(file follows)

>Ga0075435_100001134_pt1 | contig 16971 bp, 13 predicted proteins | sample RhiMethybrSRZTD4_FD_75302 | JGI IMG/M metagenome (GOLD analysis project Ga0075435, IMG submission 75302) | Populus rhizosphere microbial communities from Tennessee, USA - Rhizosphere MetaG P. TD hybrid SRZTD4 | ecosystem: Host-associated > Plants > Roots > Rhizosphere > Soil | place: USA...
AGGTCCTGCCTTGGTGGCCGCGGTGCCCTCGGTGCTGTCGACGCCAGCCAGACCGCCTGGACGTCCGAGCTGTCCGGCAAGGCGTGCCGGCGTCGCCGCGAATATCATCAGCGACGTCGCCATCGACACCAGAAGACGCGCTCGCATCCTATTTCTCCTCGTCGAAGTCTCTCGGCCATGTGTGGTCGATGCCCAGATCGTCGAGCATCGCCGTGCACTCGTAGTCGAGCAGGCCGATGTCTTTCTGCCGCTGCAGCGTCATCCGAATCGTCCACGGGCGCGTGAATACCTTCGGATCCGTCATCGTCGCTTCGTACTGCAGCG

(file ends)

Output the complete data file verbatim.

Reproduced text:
>Ga0075435_100001134_pt1 | contig 16971 bp, 13 predicted proteins | sample RhiMethybrSRZTD4_FD_75302 | JGI IMG/M metagenome (GOLD analysis project Ga0075435, IMG submission 75302) | Populus rhizosphere microbial communities from Tennessee, USA - Rhizosphere MetaG P. TD hybrid SRZTD4 | ecosystem: Host-associated > Plants > Roots > Rhizosphere > Soil | place: USA...
AGGTCCTGCCTTGGTGGCCGCGGTGCCCTCGGTGCTGTCGACGCCAGCCAGACCGCCTGGACGTCCGAGCTGTCCGGCAAGGCGTGCCGGCGTCGCCGCGAATATCATCAGCGACGTCGCCATCGACACCAGAAGACGCGCTCGCATCCTATTTCTCCTCGTCGAAGTCTCTCGGCCATGTGTGGTCGATGCCCAGATCGTCGAGCATCGCCGTGCACTCGTAGTCGAGCAGGCCGATGTCTTTCTGCCGCTGCAGCGTCATCCGAATCGTCCACGGGCGCGTGAATACCTTCGGATCCGTCATCGTCGCTTCGTACTGCAGCG